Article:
Congresswoman Debbie Lesko (R-Arizona) introduced the Make Education Local Act of 2018 (H.R. 6259) that, in comparison to the Every Student Succeeds Act, would provide states much more flexibility.
If you’ve read my articles here you understand that the term flexibility as it relates to the Every Student Succeeds Act is something I scoff at.
Lesko’s bill, outside of Congressman Thomas Massie’s (R-Kentucky) bill to shutter the U.S. Department of Education, seems to be one that offers the most progress toward reducing (albeit not eliminating) federal control in K-12 education.
The bill would allow individual states to submit their own education plans, known as a State Management Decision, to the U.S. Secretary of Education. After approval by the U.S. Department of Education, all federal funding programs would roll into one pot of money for the state to implement their individualized education plan.
I bristle at the phrase “approval,” but reading the text of the bill I relaxed a little:
The Secretary shall review the State management decision received from the State Designated Officer not more than 60 days after the date of receipt of such decision, and shall approve, with respect to permitting the State to receive the funds described in subsection (a), such State management decision unless the State management decision fails to meet the requirements under subsection (c). (emphasis mine)
Here are the requirements under subsection (c). Each State management decision shall contain:
- a list of eligible programs that are subject to the State management decision;
- an assurance that the submission of the State management decision has been authorized by the State Authorizing Officials, specifying the identity of the State Designated Officer;
- the duration of the State management decision;
- an assurance that the State will use fiscal control and fund accounting procedures;
- an assurance that the State will meet the requirements of applicable Federal civil rights laws in carrying out the State management decision and in consolidating and using the funds under the State management decision;
- an assurance that in implementing the State management decision the State will seek to advance educational opportunities for the disadvantaged;
- a description of the plan for maintaining direct accountability to parents and other citizens of the State;
- an assurance that in implementing the State management decision, the State will seek to use Federal funds to supplement, rather than supplant, State education funding; and
- a description of how the State will address persistently failing public schools.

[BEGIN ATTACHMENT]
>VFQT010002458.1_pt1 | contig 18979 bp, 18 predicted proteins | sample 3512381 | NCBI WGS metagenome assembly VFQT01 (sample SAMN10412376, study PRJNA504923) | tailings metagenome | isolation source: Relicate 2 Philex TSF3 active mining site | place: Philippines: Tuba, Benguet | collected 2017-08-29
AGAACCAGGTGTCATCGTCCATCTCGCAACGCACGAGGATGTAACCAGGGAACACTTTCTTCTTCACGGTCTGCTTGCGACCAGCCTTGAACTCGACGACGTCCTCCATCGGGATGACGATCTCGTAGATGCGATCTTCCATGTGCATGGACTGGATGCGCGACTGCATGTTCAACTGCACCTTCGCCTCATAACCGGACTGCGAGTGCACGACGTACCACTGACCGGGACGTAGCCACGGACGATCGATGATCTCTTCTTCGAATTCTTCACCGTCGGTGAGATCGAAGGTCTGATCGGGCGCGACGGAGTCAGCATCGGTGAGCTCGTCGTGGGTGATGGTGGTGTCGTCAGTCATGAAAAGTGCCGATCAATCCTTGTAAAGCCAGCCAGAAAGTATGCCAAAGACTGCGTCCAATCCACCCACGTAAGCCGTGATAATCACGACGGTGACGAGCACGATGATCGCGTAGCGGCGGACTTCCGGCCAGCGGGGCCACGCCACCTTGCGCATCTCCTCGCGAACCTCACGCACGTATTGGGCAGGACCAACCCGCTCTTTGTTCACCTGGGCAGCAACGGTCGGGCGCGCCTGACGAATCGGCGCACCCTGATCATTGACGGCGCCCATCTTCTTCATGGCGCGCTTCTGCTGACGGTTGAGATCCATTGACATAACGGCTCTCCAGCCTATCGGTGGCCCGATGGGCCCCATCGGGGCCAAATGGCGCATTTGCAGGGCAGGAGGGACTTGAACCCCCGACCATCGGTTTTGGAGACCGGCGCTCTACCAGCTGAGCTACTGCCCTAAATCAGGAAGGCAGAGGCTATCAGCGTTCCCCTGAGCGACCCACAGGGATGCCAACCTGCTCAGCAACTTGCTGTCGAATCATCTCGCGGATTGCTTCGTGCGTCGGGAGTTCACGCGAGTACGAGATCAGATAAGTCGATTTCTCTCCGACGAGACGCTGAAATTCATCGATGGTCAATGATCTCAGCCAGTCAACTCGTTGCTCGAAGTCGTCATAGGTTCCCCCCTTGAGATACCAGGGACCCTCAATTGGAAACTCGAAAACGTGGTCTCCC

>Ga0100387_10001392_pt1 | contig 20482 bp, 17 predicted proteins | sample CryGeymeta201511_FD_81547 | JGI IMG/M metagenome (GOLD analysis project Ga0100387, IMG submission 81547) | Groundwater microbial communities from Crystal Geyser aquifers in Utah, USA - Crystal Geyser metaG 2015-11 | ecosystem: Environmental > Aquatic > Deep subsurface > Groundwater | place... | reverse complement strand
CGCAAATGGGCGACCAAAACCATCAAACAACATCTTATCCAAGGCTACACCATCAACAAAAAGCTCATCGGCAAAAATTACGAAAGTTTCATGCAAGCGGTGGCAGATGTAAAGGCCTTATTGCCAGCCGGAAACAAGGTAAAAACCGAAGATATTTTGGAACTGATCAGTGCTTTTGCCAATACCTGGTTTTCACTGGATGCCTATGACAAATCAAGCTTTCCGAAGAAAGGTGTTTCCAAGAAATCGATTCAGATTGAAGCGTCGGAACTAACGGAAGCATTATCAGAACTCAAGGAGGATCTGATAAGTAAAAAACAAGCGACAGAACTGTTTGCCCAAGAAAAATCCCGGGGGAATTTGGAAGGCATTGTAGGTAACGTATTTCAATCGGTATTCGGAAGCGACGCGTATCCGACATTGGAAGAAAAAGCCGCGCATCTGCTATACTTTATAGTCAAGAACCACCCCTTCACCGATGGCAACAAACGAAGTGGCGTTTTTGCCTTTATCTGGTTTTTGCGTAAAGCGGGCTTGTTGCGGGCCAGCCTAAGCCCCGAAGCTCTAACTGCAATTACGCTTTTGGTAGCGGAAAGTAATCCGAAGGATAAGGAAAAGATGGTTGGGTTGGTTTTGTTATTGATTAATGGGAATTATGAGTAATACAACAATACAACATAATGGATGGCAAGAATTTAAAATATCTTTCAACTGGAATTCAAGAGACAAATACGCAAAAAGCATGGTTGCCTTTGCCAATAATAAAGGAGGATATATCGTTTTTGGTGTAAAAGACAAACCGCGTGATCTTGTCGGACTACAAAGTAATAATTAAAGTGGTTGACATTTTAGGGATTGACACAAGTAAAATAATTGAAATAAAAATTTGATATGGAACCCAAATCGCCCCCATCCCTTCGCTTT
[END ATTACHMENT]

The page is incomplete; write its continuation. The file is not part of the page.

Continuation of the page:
So here’s a summary of what this bill offers:
- Allows states to submit a State Management Decision to the Secretary of Education that is valid for between 5 and 10 years.
- A State Management Decision allows a state to be waived from all provisions of the Every Student Succeeds Act and allows for that state to consolidate all federal education dollars into one single grant.
- Protects the Individuals with Disabilities Education Act dollars from being consolidated and provisions of the law from being waived.
- Increases transparency by requiring a state in their State Management Decision to outline their plan for using the dollars and how they will inform parents of student achievement.
- Ensures accountability by requiring participating states to publish a yearly report of student performance and a description of how the state used federal funds to improve academic achievement and a yearly report with information for the public regarding other high-quality school options and choices.
- Gives states the flexibility to financially account and consolidate federal education dollars in any way they choose.
There is private school language in the bill that could cause concern for some, I’m ambivilent.
There is a mandate for a state to report on other options within the state in their “report for student progress. Section 3(c)(2) reads that the report shall include, “a description of other high-quality school options available to parents in the State.”
Section 5 deals with private school participation.
Each State consolidating and using funds pursuant to a State management decision under this Act shall provide for the participation of private school children and teachers in the activities assisted under the State management decision in the same manner as participation is provided to private school children and teachers under section 9501 of the Elementary and Secondary Education Act of 1965 (20 U.S.C. 7881).
I don’t think this is a mandate for a state to provide a school choice program because that doesn’t exist under ESEA. Still, there is a reporting mandate, and states are required to provide for private school participation in programs federally-funded under the State managment decision. The devil is in the details, and the bill does not spell it out any further.
One of the primary things I appreciate about Lesko’s bill is that it is pretty straightforward and short, not as short as Massie’s bill, but it will only take a few minutes to read which I encourage you to do. As far as the future of the bill it only has four cosponsors at the moment so it has a pretty big hill to climb.
So again, this bill does not eliminate federal involvement in K-12 education. This would be an incremental step. I want to be clear on that. I also want to be clear that this is not an endorsement of the bill. It has piqued my interest, however.